I was in Ubud for a rare occasion, which was a cremation. Cremations are rare because they are public events that cost a lot of money and families save up for years to be able to cremate their loved ones. However, in this case this was the cremation of the prince of Ubud and his family were able to afford to cremate him. The prince was only 34 years of age and tragically died of an asthma attack. However to the Hindi populace this is a celebration as he gets to pass on to a better world sooner and thousands of people came to celebrate.

 

The prince’s body was carried from the Palace to the cemetery around a 20 minute walk under normal circumstances, however, on the day of the cremation there was a procession and teams of devotees carried a bull and and a tower, housing the prince’s body. The bull would be the final resting place for the body where it would be transferred to and later burned.

 

These mobile monuments are heavy, really heavy and teams of people took it in turns to carry the structures in a relay through the streets of Ubud. I was lucky enough to have staked out a spot with a few friends in a local restaurant on the main street in order to be able to have a good vantage point of the precession as it went past. I had been told that thousands of people would be attending the celebrations and I was fortunate to be staying local enough to book a table earlier that morning so that I could capture the people as they came past.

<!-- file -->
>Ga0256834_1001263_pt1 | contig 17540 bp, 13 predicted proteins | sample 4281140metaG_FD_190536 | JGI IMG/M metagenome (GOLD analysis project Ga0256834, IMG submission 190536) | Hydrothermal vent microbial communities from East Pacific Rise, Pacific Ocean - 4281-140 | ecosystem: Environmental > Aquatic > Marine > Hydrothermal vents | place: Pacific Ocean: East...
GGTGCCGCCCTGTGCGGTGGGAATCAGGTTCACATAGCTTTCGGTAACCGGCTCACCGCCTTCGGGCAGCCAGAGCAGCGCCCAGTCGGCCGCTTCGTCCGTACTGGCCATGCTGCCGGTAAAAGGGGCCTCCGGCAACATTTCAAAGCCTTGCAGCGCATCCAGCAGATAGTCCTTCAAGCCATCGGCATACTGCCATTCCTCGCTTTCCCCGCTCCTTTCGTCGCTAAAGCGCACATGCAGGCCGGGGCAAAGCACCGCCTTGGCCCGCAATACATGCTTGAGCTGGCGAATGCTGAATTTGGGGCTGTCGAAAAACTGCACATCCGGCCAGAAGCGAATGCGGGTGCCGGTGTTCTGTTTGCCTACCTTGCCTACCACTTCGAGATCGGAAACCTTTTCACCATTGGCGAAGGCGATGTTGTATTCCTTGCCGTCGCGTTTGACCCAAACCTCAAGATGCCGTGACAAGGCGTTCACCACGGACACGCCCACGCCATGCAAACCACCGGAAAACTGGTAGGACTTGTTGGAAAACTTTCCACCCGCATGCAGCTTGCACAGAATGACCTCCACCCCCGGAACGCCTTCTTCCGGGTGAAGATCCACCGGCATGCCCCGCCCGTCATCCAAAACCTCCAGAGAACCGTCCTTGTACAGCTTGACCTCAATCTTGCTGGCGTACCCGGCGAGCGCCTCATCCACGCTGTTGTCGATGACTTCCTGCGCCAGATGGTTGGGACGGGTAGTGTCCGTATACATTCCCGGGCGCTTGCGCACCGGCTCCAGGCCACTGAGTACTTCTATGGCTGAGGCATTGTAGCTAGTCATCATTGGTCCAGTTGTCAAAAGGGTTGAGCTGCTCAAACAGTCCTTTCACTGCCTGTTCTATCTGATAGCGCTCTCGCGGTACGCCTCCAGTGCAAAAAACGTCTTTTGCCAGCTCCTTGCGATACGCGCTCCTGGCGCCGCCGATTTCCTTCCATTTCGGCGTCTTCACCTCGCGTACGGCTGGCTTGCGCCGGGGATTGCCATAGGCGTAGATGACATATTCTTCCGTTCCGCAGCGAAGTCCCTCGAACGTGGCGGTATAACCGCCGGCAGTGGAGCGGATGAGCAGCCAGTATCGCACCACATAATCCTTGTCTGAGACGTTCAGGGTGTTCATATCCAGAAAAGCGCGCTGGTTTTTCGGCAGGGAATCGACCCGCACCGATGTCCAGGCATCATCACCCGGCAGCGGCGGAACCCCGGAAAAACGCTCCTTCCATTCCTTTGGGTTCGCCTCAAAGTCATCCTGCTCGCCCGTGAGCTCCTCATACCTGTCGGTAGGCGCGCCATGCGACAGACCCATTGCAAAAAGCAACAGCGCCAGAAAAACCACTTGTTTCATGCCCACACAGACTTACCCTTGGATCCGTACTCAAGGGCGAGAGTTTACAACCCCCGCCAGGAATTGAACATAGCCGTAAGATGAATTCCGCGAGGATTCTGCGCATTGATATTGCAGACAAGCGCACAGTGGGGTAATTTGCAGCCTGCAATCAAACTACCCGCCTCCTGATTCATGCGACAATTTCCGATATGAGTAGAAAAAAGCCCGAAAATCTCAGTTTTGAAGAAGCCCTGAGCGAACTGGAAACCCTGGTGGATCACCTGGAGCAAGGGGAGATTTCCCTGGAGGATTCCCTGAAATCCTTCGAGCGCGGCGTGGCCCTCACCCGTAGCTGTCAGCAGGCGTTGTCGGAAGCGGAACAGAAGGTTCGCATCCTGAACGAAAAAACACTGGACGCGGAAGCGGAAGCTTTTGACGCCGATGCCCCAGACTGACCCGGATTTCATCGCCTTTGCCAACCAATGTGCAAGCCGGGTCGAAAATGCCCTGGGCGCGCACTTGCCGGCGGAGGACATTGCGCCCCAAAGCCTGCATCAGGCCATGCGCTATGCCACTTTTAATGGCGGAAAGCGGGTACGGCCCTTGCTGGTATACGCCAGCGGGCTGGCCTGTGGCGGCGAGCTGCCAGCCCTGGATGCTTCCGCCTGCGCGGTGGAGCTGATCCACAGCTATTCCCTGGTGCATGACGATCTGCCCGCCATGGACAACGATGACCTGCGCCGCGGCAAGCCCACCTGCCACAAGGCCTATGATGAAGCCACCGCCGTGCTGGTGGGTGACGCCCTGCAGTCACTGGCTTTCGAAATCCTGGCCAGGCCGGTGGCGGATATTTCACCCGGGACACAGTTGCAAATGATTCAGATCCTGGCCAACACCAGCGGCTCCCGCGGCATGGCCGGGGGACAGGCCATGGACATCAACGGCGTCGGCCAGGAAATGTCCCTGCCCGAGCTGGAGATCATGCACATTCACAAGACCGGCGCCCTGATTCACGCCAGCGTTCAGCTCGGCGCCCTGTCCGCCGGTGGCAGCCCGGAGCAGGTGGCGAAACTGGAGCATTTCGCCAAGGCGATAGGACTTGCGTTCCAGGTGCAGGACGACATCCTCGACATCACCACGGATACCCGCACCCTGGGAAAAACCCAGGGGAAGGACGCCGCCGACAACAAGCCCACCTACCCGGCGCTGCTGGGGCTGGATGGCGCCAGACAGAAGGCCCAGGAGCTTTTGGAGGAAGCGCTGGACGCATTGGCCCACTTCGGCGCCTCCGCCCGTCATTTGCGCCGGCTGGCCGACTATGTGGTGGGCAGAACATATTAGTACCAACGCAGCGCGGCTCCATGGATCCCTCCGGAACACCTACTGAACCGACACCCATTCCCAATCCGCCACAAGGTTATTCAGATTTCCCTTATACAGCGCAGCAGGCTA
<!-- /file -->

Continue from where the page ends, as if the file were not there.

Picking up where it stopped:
As the procession winded it’s way to the cemetery their were a few pit stops along the way to allow the bearers time to rest. The structures were extremely heavy and the precession took place at the hottest part of the day, meaning that these breaks were essential for those carrying the monuments.

 

 

At the Cemetery the body was burnt signifying it’s passing to the next world, there was a celebration and people were clapping, this is in contrast to the western cremations that I am used to where the mood is somber. I am certainly not used to people selling me pringles and beer or hear cheering as the body is being burnt. However, I can’t help but wonder if this is not a more healthy attitude towards death.

 

The event was well covered by the media and by people who wanted to have their own document of the occasion. I was grateful of the opportunity to experience a royal cremation from the local prospective. It felt like I was a part of their history which was being written in front of me and so many people were there ready with their camera’s and phones to record the day for themselves.

 

I was told that in Balinese culture people do not cry over the body as this will prevent their passing to the next world, instead they rejoice and celebrate the passing as a blessing. I like this idea and feel that it would help me in coming to terms the death of a loved one. I was told that the prince was a very popular man and I did see a few tears away from the body but mostly I saw happy and jubilant people who banded together in their celebration of this man’s life.

 

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